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EFTA


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(European Free Trade Association)

Established in May 1960 on a British initiative in response to the establishment of the EEC. It was a free trade area without the EEC's commitment to further political union, whose original members were Austria, Britain, Denmark, Norway, Portugal, Sweden, and Switzerland. Though subsequently joined by Liechtenstein, Finland, and Iceland, the EFTA was too small and its members too diverse to be able to compete successfully with the EEC. In 1973, the UK and Denmark left to join the EEC, followed by Portugal (1986), Austria (1995), Finland (1995), and Sweden (1995). From 1994, EFTA (with the exception of Switzerland) states were linked to the European Union in the European Economic Area. This created extensive freedom of goods and services between member states, but it did not give EFTA states the right to decision‐making within the European Union. Since 1995, then, EFTA has been a very heterogeneous and loose alliance of four disparate member states (Liechtenstein, Switzerland, Norway, and Iceland).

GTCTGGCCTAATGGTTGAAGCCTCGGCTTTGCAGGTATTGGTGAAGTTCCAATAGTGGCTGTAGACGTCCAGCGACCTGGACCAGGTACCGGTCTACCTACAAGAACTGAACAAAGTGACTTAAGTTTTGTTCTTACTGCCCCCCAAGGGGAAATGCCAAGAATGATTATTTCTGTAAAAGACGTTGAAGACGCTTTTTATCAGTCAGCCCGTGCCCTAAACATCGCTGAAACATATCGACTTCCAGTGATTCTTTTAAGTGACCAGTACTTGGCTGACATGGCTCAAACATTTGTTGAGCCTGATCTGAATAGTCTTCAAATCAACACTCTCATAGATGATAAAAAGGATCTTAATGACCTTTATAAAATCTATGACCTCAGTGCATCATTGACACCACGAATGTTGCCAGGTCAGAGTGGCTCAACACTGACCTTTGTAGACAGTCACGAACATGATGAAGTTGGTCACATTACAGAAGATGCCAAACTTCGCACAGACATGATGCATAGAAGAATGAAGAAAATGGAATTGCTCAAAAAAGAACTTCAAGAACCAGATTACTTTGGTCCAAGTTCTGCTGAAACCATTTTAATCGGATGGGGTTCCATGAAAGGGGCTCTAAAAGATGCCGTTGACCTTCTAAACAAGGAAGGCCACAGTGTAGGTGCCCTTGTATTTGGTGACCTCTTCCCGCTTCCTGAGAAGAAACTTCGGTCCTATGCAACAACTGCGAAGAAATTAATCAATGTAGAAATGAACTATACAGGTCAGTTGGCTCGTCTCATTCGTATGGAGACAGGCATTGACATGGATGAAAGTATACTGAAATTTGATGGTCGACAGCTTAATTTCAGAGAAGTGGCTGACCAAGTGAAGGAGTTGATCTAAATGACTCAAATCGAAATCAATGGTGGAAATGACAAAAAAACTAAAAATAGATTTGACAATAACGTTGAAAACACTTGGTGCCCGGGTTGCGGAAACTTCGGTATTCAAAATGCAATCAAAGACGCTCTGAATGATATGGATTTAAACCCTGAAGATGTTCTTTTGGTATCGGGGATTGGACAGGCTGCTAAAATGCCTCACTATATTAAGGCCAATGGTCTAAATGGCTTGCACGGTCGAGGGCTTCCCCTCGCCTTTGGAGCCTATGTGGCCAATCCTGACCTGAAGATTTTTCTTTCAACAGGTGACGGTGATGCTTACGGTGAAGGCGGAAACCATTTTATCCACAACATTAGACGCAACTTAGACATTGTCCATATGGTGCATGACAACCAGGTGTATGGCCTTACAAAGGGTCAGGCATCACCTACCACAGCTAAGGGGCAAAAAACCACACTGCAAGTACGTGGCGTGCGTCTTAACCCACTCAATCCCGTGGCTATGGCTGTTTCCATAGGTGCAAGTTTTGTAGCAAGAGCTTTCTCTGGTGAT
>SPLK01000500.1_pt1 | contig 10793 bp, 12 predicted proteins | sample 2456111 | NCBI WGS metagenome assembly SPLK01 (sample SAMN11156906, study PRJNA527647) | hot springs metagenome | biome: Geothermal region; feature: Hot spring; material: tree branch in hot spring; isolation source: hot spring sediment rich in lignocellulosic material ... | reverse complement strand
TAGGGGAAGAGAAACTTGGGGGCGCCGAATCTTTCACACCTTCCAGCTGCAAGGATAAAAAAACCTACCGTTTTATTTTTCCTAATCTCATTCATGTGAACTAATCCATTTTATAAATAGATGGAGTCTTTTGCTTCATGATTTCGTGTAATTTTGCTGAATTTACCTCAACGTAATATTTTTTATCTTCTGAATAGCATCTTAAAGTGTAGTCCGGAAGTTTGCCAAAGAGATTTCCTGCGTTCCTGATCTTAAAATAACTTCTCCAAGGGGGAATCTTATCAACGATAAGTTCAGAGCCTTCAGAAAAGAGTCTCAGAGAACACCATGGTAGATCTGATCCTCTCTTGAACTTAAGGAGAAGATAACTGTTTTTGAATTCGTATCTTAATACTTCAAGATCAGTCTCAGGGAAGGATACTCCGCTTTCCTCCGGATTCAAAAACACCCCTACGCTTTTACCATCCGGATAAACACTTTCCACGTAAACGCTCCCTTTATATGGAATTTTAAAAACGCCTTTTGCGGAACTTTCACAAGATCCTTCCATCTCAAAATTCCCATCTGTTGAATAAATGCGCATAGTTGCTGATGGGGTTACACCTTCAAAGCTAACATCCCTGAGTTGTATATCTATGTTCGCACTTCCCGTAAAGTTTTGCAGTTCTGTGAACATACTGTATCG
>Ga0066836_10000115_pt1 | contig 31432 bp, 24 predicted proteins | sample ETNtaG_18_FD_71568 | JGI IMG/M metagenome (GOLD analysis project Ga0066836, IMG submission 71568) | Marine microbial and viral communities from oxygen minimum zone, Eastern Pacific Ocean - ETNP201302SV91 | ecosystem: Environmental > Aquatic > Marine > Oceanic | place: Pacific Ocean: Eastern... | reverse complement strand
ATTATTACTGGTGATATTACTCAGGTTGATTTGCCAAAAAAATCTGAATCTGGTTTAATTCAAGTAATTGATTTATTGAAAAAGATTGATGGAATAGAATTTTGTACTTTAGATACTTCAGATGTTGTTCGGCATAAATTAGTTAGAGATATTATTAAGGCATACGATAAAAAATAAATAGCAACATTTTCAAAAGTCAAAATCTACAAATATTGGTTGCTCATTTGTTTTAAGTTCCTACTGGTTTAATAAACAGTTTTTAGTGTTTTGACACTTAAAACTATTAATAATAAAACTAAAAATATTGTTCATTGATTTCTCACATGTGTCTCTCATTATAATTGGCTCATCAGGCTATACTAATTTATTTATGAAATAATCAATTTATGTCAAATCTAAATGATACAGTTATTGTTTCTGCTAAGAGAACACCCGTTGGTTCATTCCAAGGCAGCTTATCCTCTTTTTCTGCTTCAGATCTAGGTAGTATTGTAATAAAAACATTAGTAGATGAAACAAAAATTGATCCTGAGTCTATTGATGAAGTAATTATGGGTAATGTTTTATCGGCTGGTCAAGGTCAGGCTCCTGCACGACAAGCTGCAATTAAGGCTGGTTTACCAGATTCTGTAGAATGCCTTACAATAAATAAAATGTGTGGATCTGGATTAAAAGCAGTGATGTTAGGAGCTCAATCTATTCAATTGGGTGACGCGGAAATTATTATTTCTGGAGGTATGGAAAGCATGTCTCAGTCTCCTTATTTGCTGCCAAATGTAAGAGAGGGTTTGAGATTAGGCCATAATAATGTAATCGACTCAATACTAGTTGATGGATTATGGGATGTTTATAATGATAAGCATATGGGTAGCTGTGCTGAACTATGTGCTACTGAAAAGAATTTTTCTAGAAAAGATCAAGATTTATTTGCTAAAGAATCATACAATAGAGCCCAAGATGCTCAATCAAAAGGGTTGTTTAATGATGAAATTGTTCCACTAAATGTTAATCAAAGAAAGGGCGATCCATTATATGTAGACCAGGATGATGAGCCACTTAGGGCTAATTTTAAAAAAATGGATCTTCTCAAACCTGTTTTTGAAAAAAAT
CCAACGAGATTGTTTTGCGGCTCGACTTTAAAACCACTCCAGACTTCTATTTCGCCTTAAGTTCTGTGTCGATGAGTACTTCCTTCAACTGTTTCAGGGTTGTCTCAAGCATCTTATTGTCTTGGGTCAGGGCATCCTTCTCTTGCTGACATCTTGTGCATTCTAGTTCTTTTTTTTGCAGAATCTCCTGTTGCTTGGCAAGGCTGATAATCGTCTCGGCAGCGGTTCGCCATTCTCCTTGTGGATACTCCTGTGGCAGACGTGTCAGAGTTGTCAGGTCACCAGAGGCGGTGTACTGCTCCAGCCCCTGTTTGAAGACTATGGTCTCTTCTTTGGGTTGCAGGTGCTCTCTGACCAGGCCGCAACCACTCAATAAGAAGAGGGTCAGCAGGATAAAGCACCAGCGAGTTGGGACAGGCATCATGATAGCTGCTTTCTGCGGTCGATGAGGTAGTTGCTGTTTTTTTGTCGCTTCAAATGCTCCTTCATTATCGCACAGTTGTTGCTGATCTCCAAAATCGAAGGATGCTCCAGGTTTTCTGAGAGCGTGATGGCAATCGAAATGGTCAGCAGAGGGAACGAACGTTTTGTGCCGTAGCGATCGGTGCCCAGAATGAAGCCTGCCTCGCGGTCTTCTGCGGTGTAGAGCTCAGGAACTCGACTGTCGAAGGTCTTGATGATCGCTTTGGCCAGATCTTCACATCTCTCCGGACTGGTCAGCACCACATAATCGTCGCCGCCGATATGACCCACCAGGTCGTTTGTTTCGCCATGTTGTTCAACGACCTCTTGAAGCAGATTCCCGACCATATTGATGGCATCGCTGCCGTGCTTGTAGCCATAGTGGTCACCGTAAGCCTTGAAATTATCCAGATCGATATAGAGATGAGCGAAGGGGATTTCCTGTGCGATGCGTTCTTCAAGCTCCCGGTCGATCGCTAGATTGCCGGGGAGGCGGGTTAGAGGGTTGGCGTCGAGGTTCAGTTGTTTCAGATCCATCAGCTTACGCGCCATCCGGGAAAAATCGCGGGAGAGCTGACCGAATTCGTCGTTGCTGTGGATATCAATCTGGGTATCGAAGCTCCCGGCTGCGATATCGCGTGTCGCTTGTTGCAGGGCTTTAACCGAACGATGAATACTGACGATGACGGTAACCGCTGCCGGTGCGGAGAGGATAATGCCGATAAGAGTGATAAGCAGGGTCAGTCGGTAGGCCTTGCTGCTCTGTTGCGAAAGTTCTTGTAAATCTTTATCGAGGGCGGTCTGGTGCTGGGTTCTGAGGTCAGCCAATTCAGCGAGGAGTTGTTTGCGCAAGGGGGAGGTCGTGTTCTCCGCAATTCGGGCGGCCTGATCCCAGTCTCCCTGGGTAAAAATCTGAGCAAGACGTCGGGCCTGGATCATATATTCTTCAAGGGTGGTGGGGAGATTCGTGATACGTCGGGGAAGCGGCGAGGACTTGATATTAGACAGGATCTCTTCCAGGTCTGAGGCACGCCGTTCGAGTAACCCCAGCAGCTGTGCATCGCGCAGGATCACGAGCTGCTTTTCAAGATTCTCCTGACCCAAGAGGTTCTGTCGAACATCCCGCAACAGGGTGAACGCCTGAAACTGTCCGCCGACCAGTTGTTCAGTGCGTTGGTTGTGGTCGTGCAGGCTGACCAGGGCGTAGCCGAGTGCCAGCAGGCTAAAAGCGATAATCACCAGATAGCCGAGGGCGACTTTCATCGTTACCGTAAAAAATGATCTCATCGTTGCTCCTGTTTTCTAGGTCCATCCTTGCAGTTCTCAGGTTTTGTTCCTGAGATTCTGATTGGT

European integration http://www.efta.intThe official website of EFTA.

Subjects: Contemporary History (Post 1945).


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